However, as Lake Tanganyika warms, the upper waters of the lake become less dense. Therefore, stronger winds are required to churn the lake waters enough to mix the deeper waters with the upper layer. As a result, the upper layers of the lake are becoming increasingly nutrient-poor, reducing the lake's productivity.

In addition, warmer water contains less dissolved oxygen, reducing the quality of the habitat for some fish species.

Other lakes in Africa are showing similar effects to those the team found in Lake Tanganyika, he said.

The finding has implications for lakes in more temperate climates.

"Increasingly, lakes in the U.S. are warming and they're behaving more like these African lakes," Cohen said. "There's a potential for learning a lot about where we're going by seeing where those lakes already are."


Contact: Mari N. Jensen
University of Arizona

Related biology news :

1. Brown geologists show unprecedented warming in Lake Tanganyika
2. NASA, Purdue study offers recipe for global warming-free industrial materials
3. CO2 effects on plants increases global warming
4. Study gives green light to plants role in global warming
5. Study gives green light to plants’ role in global warming
6. Microbes contribute less to climate warming
7. Soil microbes produce less atmospheric CO2 than expected with climate warming
8. Topography of mountains could complicate rates of global warming
9. New mathematical model helps biologists understand how coral dies in warming waters
10. Global warming threatens plant diversity
11. Global warming may hurt some poor populations, benefit others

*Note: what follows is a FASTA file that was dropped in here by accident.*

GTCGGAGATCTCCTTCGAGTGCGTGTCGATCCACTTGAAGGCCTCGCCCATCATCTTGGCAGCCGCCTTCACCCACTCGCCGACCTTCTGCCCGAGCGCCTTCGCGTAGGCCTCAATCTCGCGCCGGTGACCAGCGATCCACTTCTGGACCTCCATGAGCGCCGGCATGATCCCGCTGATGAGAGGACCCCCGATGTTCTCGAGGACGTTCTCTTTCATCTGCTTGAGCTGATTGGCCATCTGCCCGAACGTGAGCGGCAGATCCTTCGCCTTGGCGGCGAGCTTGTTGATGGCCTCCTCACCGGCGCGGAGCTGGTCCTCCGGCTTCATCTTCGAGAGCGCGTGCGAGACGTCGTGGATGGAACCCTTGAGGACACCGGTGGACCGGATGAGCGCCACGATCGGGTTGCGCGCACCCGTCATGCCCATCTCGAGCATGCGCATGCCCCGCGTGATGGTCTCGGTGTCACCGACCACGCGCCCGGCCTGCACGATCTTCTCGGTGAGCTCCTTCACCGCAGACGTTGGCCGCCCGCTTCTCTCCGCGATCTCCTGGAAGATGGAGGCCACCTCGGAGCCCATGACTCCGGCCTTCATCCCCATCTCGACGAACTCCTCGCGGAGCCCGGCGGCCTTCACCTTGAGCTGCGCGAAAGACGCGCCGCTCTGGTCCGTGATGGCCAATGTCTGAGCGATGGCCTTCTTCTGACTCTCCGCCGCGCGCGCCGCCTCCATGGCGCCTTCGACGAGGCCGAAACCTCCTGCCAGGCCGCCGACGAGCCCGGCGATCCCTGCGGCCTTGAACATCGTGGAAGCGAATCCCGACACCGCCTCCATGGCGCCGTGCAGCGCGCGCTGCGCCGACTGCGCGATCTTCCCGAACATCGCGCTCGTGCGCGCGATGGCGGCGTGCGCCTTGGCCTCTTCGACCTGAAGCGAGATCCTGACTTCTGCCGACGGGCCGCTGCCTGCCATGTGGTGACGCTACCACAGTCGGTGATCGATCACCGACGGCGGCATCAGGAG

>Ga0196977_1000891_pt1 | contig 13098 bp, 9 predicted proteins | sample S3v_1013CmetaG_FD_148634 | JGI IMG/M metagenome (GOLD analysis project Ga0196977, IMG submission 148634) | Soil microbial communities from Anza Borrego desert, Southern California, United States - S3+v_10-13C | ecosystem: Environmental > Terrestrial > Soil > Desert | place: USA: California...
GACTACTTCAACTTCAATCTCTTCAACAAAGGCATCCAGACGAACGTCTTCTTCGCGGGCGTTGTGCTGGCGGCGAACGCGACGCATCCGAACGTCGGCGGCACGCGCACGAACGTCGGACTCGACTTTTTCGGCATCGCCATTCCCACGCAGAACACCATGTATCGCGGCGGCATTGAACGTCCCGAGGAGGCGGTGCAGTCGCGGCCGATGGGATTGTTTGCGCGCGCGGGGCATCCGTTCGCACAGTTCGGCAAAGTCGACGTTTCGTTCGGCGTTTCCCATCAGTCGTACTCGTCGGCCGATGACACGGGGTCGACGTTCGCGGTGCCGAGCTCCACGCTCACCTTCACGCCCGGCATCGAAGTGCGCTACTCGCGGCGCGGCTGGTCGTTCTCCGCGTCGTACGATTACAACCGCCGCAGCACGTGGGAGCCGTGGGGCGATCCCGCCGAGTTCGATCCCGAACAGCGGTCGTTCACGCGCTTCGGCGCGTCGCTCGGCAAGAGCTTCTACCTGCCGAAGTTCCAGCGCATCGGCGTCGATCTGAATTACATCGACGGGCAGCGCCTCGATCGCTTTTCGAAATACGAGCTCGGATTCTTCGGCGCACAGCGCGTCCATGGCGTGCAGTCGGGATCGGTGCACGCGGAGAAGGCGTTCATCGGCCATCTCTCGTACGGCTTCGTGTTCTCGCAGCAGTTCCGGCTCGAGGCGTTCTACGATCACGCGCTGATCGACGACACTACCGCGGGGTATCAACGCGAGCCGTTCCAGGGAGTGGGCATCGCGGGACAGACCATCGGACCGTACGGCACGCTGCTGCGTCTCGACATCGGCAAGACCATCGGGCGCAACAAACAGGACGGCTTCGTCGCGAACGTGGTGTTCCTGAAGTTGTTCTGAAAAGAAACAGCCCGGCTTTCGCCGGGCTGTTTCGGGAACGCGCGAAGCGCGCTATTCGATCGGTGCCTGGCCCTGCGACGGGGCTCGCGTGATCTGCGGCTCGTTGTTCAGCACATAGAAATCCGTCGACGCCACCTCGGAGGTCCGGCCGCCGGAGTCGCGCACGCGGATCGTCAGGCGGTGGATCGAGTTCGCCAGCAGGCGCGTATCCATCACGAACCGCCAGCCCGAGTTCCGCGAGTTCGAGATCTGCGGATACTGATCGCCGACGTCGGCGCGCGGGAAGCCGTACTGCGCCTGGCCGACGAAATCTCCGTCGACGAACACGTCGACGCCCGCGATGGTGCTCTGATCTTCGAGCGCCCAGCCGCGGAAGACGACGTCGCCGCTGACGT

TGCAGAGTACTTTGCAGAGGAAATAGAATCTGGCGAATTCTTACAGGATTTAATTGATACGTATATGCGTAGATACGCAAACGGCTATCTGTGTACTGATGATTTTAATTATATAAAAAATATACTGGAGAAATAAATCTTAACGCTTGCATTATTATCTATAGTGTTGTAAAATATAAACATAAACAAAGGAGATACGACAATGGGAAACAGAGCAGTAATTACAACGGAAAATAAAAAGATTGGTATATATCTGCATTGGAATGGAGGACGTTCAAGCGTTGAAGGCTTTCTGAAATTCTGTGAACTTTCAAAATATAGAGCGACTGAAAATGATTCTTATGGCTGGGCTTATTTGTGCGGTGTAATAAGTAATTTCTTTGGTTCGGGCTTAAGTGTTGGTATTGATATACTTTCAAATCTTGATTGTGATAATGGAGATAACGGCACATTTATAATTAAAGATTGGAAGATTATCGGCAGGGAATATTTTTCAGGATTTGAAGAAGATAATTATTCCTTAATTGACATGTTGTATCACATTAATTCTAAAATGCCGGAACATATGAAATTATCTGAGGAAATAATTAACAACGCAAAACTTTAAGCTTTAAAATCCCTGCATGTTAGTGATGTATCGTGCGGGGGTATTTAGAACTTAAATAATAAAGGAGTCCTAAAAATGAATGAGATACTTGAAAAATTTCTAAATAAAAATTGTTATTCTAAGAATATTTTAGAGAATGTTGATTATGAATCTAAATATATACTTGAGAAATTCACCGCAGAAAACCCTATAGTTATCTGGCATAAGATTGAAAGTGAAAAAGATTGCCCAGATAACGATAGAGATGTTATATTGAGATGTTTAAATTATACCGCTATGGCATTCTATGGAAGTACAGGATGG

Post Your Comments:
Related Image:
Twentieth-century warming in Lake Tanganyika is unprecedented
(Date:5/9/2016)... UAE, May 9, 2016 Elevay ... comes to expanding freedom for high net worth professionals ... in today,s globally connected world, there is still no ... could ever duplicate sealing your deal with a firm ... passports by taking advantage of citizenship via investment programs ...
(Date:4/26/2016)... , April 27, 2016 ... "Global Multi-modal Biometrics Market 2016-2020"  report to their ... , The analysts forecast the global ... of 15.49% during the period 2016-2020.  ... of sectors such as the healthcare, BFSI, transportation, ...
(Date:4/13/2016)... April 13, 2016  IMPOWER physicians supporting Medicaid patients ... a new clinical standard in telehealth thanks to a ... the higi platform, IMPOWER patients can routinely track key ... body mass index, and, when they opt in, share ... visit to a local retail location at no cost. ...
Breaking Biology News(10 mins):
(Date:6/27/2016)... 27, 2016  Alex,s Lemonade Stand Foundation (ALSF), a ... will open a state-of-the-art bioinformatics lab, using ,big data, ... announcement comes as Liz Scott , co-executive director ... Moonshot Summit in Washington, D.C. , ... participant and advocate of pediatric cancer research and awareness. ...
(Date:6/27/2016)... June 27, 2016  Global demand for enzymes ... through 2020 to $7.2 billion.  This market includes ... cleaning products, biofuel production, animal feed, and other ... and biocatalysts). Food and beverages will remain the ... increasing consumption of products containing enzymes in developing ...
(Date:6/27/2016)... GUELPH, ON , June 27, 2016 /PRNewswire/ - BIOREM ... it has been advised by its major shareholders, Clean ... LP, United States based venture ... common shares of Biorem (on a fully diluted, as ... for the disposition of their entire equity holdings in ...
(Date:6/27/2016)... 2016  Sequenom, Inc. (NASDAQ: SQNM ), ... through the development of innovative products and services, announced ... United States denied its petition to review ... Sequenom,s U.S. Patent No. 6,258,540 (",540 Patent") are not ... the Supreme Court,s Mayo Collaborative Services v. Prometheus Laboratories ...
Breaking Biology Technology: